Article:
The postal service has, therefore, found itself an unwitting political punching bag.
President Donald Trump has never hid his disdain for the Post Office. Recently, he's begun to argue that voting by mail—the safest way to vote during COVID-19—will lead to fraud.
Americans Fight for the Post Office & Obama Speaks Out | The Daily Social Distancing Showwww.youtube.com
This claim has been proven false, but of course Trump doesn't care. Still, it's clear that the postal service could easily manage an election if it was allowed to continue as it had been for over 200 years. "If — and that's a big IF — allowed to do its work, the US Postal Service can easily handle the surge of mail that might result from 150 million Americans choosing to vote by mail this fall rather than vote in person," writes Jesse Jackson for the Chicago Sun Times. The postal service normally handles around 500 million letters per day.
The problem is that the postal service is not being allowed to do its work. COVID-19 was incredibly difficult, but the postal service was able to keep things somewhat under control until Louis DeJoy entered the scene.
Louis DeJoy, Postmaster General
At the center of all this is Louis DeJoy, who was appointed the new postmaster general in June. Notably, DeJoy, a multimillionaire, is a top GOP donor and was the chairman of fundraising for the Republican National Convention last year.
Since he was appointed, DeJoy has made some changes. His "reforms," all imposed without any public consultation or discussion with employees, include cutting hours, reducing overtime, and removing mail processing equipment. The USPS also recently announced that it will not treat ballots as priority mail without first-class postage.
In short, DeJoy's "reforms" are slowing down the mail.
Over the past few months, the Post Office has reported delays in receiving prescription medications and other necessary goods, delays that have increased thanks to DeJoy's new policies.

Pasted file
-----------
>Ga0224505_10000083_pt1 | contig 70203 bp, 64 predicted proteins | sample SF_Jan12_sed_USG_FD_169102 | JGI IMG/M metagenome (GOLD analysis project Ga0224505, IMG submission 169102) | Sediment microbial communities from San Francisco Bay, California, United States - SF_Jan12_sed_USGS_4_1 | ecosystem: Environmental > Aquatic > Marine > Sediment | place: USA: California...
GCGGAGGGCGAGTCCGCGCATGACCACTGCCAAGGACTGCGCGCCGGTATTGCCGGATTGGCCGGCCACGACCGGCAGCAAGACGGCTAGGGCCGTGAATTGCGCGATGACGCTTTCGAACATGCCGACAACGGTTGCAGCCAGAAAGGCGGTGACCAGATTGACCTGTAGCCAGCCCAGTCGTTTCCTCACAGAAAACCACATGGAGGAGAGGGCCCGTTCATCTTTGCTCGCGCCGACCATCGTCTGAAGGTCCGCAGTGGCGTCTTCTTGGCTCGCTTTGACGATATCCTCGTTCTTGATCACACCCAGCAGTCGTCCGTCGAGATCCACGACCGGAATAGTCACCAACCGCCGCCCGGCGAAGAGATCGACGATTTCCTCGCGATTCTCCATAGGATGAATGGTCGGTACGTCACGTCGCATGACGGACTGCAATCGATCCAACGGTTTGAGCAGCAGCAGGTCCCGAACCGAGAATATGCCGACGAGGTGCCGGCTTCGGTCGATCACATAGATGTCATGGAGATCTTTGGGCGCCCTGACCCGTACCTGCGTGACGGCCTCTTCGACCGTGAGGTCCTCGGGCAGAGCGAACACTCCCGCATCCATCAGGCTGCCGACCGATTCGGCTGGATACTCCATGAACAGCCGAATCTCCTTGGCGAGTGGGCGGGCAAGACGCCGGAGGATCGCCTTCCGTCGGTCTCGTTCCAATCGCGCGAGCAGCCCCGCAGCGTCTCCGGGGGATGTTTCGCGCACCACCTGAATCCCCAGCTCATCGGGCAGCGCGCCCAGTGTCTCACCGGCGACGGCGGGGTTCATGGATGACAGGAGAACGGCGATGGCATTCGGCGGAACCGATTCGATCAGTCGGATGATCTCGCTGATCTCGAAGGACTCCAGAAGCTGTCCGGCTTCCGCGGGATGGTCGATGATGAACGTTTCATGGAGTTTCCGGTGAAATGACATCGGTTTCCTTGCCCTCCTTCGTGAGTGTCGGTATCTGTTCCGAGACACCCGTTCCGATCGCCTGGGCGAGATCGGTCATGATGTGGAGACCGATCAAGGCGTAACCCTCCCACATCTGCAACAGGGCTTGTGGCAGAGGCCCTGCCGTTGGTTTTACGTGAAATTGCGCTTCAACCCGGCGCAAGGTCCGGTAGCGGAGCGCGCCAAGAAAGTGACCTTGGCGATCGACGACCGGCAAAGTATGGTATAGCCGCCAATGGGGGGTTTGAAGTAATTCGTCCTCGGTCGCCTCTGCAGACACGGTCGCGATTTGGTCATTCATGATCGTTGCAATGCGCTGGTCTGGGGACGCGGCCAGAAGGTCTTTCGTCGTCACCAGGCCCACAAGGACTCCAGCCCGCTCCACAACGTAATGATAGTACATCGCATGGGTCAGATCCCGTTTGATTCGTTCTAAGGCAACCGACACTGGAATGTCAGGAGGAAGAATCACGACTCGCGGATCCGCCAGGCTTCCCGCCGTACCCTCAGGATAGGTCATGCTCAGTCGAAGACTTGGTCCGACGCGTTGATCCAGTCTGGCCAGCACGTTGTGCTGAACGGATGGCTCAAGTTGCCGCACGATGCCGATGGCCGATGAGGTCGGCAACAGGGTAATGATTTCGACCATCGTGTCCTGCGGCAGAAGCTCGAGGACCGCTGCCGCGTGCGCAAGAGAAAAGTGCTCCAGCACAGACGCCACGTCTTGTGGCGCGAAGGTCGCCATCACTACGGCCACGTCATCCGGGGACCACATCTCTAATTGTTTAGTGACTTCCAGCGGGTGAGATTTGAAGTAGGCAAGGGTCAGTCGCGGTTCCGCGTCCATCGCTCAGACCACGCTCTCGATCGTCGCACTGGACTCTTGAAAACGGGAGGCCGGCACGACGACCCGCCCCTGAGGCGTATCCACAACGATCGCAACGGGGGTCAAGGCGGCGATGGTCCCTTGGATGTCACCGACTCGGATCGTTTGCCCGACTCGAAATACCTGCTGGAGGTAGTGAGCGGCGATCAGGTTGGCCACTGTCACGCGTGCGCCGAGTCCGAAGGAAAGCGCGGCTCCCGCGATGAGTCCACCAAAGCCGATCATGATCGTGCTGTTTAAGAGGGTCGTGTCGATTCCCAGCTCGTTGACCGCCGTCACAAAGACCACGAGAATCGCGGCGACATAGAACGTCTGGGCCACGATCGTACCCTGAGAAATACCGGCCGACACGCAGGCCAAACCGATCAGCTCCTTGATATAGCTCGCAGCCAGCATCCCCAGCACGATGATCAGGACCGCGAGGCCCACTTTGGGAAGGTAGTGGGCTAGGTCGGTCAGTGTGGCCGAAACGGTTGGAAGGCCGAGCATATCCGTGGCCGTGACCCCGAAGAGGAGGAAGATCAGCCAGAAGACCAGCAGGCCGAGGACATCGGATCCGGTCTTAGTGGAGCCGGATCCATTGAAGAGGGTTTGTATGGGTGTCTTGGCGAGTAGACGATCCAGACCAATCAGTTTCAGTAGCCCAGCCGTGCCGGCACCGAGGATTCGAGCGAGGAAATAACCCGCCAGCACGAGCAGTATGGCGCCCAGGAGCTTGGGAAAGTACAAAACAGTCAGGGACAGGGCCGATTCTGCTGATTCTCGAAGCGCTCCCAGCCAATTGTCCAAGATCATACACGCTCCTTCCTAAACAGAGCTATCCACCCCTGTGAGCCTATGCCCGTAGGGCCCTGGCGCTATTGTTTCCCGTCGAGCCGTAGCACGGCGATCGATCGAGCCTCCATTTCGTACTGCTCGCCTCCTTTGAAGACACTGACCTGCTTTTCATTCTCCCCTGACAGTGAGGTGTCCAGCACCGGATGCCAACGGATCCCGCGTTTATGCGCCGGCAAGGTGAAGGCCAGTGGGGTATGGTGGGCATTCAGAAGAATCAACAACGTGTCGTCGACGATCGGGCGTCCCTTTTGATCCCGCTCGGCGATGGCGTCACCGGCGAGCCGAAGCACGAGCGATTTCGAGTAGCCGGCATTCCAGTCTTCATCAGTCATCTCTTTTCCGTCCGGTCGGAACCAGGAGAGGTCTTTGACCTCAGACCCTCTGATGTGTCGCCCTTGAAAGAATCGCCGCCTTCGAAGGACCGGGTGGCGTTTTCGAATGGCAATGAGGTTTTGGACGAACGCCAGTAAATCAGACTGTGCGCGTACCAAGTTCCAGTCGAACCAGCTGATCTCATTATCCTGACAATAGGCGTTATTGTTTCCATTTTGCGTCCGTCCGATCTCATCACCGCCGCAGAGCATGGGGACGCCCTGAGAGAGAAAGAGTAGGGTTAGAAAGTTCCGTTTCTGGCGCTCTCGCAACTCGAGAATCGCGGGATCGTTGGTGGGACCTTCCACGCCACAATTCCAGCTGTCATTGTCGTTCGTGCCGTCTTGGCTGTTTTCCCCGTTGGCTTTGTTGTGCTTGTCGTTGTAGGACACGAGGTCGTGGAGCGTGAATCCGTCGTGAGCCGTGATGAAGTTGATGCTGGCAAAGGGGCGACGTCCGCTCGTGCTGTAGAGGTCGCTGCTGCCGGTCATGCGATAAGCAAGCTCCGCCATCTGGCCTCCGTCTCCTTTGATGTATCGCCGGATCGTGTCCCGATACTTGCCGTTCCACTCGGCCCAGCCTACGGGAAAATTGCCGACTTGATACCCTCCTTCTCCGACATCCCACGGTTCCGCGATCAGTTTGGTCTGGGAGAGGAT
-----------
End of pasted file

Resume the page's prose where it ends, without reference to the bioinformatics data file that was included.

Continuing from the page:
The Post Office's sudden decline has also already harmed elections, with some voters in Wisconsin and Michigan never receiving the absentee ballots they requested in advance and with New York postal service employees rejecting ballots that did not have the appropriate postage.
Postal service employees themselves are extremely confused by the "reforms." "If you asked me a month ago [if] the postal service handle an influx of mail-in ballots, I would have said, 'We've been through two world wars and a depression, we've been doing this for more than 200 years,'" said Mark Dimondstein, president of the American Postal Workers' Union, to The Guardian. "Now, I'm not so sure."
Trump's administration has already announced that they want to privatize the Post Office, selling it off to private companies. DeJoy—who has million-dollar investments in competitors to the Post Office—has a reason to support these plans.
Democrats are attempting to take action. Nancy Pelosi recently called lawmakers back to the House to vote on legislation dedicated to protecting the postal service. They're currently voting on the Delivering America Act, which bans changes to the post office implemented after January 1st, 2020.
Democratic leaders are also calling on DeJoy to testify in court, demanding an explanation for the "sweeping and dangerous operational changes at the Postal Service that are slowing the mail and jeopardizing the integrity of the election."
What Can We Do?
With #SaveTheUSPS and #SaveThePostOffice trending on Twitter recently, the hashtag needs to become a movement.
"Citizens should be mobilizing pressure across the country, with demonstrations at Post Offices in support of the service, with calls to legislators demanding action, with pressure on state and local election officials to provide the resources needed for more drop-off boxes, more hours of early voting, more polling places," continues Jackson.
It's a great time to stage protests and call legislators, who need to know the people's opinions. While civilian contributions alone won't save the Post Office (only government stimulus packages or pocket change from Jeff Bezos could do that), concerned citizens can still do our part to show the postal service that we stand with them by buying Post Office merchandise, sending letters, and rallying to support our democracy by fighting voter suppression.